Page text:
The Berkeley Art Museum and Pacific Film Archive encompasses more than 16,000 films and videos and over 19,000 works of art. The original 1939 building got a sweeping expansion and upgrade in 2016, melding the old museum with a new 35,000-square-foot addition. The new portion includes two film theaters, a performance space, a cafe, an art-making lab, a reading room, and more. The art collection spans old and new, from Ming and Qing dynasty Chinese paintings and old master prints to modern works by Mark Rothko, Jackson Pollock, and Helen Frankenthaler.

Moe Moskowitz, a native New Yorker, moved to Berkeley in the throes of the Beatnik era. Moe’s Books, his four-story store, is a Berkeley icon, stocking over 200,000 new, used, and rare titles. It’s known for hosting readings by luminaries like Dave Eggers, Jonathan Lethem (who worked at the store in his youth), and Lawrence Ferlinghetti, as well as oddball events, like a Thomas Pynchon-themed release party or an indie film screening. Though Moe himself passed away in 1997, his legacy lives on.


Ogle more than 1,500 rose bushes and 250 varieties of blooms from around the world at the Berkeley Rose Garden. The terraced amphitheater spans nearly 4 acres and affords scenic views of the bay and Golden Gate Bridge in the distance. It’s crowned by a redwood pergola and dotted with benches for lounging. The best time to visit is in May, when the vibrant blooms are at their peak.

Lawrence Hall of Science partners with engineers and scientists from UC Berkeley to make science fun for kids. The exhibitions are innovative and expansive, from the planetarium to the 3D movie theater. Kids can learn about (and pet!) snakes, lizards, amphibians, Syrian hamsters, chinchillas and more in the Critter Corner. Then head over to the Ingenuity Lab, where you can design and build inventions, launch rockets, or learn how to earthquake-proof buildings. Consider it the incredibly cool, considerably less crowded version of SF's Exploratorium.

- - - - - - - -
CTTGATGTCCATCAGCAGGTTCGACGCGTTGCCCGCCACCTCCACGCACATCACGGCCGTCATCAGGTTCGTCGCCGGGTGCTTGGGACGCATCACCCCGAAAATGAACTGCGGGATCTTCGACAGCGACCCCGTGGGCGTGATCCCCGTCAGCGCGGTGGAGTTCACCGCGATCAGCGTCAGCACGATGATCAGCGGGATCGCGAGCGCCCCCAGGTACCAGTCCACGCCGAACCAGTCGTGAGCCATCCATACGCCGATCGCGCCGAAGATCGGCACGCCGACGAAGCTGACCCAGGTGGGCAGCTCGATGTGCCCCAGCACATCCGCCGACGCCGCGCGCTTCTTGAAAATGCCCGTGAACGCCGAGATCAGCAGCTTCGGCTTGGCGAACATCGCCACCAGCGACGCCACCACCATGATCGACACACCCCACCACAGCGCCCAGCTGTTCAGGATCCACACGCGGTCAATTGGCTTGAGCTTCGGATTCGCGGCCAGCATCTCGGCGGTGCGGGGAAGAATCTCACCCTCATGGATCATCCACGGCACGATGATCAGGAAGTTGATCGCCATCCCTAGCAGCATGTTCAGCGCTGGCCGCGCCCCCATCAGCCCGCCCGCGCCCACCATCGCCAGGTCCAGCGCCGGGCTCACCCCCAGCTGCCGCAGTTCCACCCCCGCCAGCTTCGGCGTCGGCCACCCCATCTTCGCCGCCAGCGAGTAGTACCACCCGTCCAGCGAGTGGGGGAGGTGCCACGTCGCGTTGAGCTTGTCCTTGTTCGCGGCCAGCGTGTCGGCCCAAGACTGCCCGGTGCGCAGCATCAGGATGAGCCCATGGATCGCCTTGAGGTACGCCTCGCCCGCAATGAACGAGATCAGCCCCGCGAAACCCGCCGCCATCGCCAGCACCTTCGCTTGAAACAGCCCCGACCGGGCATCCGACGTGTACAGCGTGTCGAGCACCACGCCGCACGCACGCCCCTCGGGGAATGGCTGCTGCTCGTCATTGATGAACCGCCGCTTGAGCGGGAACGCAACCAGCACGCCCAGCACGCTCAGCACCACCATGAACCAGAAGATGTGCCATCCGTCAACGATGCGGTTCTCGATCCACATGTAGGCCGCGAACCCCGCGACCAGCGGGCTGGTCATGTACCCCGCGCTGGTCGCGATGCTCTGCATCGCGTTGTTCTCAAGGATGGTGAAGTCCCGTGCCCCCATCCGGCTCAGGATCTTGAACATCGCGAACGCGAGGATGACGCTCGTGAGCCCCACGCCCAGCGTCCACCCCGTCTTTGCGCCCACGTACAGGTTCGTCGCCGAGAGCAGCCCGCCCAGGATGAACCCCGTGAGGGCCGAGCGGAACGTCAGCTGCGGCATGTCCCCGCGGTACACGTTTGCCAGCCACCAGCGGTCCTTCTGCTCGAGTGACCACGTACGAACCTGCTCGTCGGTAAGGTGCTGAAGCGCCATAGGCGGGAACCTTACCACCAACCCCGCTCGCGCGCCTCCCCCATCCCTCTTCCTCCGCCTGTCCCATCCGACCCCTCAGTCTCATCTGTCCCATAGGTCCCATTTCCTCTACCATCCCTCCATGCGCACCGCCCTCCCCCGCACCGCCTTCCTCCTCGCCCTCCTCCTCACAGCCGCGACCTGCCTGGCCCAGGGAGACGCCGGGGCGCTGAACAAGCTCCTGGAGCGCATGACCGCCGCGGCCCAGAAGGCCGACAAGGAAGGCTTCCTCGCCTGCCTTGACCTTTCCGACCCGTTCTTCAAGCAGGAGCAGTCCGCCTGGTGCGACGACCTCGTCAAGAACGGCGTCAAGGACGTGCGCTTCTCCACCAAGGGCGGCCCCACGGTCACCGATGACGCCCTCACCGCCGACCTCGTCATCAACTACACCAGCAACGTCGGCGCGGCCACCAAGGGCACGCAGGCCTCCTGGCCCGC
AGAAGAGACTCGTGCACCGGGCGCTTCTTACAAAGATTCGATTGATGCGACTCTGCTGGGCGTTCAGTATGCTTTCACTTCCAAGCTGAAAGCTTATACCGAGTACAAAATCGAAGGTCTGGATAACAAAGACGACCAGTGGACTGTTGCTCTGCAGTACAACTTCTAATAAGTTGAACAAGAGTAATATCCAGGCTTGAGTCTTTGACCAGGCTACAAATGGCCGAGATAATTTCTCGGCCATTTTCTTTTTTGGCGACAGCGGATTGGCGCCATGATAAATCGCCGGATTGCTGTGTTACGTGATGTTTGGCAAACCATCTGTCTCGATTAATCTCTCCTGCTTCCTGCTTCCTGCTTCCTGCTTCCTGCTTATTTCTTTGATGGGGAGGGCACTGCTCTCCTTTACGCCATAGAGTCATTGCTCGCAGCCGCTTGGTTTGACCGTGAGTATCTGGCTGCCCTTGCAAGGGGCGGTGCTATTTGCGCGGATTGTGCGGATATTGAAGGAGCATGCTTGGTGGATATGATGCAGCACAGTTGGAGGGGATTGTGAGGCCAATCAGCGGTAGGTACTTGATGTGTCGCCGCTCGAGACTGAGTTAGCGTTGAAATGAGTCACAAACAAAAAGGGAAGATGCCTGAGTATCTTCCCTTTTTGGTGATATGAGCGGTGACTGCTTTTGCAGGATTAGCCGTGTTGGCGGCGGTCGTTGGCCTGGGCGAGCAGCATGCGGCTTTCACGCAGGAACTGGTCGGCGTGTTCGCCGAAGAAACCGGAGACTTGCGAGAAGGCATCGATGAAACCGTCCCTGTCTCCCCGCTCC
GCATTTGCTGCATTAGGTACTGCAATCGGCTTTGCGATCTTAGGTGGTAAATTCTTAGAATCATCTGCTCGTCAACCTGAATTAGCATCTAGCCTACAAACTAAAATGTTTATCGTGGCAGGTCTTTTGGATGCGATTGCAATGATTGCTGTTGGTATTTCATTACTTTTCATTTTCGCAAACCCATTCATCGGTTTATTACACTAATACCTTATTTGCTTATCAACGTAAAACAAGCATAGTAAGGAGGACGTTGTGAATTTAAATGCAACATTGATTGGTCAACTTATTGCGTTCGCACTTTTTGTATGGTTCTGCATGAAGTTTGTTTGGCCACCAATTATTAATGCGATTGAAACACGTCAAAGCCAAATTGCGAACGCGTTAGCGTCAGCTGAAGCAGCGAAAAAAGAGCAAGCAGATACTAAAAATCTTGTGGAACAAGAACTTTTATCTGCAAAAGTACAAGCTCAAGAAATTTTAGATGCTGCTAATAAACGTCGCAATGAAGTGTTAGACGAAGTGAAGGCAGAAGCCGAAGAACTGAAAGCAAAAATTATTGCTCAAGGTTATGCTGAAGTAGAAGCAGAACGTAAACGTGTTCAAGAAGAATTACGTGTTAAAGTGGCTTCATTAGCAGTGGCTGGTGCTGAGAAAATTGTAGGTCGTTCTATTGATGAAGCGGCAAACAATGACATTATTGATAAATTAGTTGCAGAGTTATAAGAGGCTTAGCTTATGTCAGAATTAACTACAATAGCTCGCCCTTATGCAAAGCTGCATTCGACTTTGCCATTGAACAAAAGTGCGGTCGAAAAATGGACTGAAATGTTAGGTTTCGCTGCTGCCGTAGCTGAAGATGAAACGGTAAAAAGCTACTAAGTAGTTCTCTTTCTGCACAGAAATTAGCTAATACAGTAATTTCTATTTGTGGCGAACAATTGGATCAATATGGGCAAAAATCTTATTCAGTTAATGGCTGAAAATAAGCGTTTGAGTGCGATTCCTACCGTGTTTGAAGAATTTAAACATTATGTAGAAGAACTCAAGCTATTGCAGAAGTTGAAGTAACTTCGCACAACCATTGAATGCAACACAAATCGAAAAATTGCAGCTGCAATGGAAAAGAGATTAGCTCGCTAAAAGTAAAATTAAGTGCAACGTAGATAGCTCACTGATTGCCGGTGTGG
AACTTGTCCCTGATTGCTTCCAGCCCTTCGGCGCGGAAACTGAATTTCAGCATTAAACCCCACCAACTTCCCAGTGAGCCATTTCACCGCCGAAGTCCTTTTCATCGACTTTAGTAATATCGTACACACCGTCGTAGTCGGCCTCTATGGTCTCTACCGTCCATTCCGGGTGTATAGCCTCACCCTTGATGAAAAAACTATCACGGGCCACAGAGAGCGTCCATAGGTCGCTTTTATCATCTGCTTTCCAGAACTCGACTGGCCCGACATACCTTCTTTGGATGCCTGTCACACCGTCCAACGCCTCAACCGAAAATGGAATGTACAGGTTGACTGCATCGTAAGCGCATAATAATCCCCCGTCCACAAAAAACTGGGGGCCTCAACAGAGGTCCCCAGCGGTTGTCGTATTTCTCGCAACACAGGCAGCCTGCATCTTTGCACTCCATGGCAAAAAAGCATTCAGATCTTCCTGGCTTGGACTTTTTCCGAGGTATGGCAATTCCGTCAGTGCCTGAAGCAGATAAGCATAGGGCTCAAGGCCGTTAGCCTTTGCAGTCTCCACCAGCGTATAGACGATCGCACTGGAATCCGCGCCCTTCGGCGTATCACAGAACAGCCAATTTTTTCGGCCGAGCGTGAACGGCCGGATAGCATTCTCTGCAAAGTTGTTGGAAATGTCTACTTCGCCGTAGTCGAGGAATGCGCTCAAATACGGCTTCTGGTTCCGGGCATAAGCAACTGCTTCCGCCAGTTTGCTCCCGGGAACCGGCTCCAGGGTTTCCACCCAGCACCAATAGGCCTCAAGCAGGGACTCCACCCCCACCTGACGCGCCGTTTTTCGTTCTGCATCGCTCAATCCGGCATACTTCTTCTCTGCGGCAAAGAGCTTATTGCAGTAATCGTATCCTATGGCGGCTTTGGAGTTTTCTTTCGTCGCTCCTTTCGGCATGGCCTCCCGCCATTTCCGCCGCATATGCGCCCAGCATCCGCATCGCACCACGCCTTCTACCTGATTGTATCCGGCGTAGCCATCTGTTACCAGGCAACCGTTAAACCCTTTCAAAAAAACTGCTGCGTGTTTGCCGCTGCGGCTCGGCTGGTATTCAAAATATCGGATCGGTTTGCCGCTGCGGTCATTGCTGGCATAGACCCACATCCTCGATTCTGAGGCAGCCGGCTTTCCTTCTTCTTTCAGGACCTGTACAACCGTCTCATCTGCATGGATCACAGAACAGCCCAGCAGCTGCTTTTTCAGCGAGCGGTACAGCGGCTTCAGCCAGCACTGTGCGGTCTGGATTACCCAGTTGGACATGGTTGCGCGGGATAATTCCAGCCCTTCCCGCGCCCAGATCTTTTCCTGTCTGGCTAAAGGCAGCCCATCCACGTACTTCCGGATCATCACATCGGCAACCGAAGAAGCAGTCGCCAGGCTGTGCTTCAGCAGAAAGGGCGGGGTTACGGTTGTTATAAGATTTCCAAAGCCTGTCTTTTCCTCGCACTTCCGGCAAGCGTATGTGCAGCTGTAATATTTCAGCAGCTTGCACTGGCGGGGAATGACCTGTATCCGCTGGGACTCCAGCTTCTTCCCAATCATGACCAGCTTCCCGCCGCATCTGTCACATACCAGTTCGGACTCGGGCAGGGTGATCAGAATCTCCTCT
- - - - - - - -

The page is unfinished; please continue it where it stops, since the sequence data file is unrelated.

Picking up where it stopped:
A must-see market? Trust us: Berkeley Bowl is no ordinary grocery store. The indie market first opened in 1977 as a small neighborhood shop. Now it covers 40,000-square-feet (and has a second location across town). The vast bulk selection encompasses beans, lentils, nuts, pasta, rice, seeds, tea, and spices. But it’s the insanely bountiful produce section that makes the Bowl destination-worthy. The array of organic fresh fruits and vegetables, most of it sourced locally, is the largest in the Bay Area. On any given day, you’ll find 15 different kinds of apples, 10 varieties of pears, and half a dozen styles of artichokes.

Vintners Jared and Tracey Brandt of Donkey & Goat Winery source their grapes from vineyards in Napa Valley, Mendocino, and the Sierra Foothills, but they operate their cellar and tasting room back home in Berkeley. The couple has been making natural wines since before it was trendy—practicing sustainable and biodynamic farming methods and bottling their wines without stabilization, fining, or filtration. The weekend-only tasting room is unfussy and inviting. You can purchase wines by the glass, tasting ($15), or bottle—there’s cheese and charcuterie, as well—then head out back to claim the bocce court or cornhole set.

Headed to Oakland?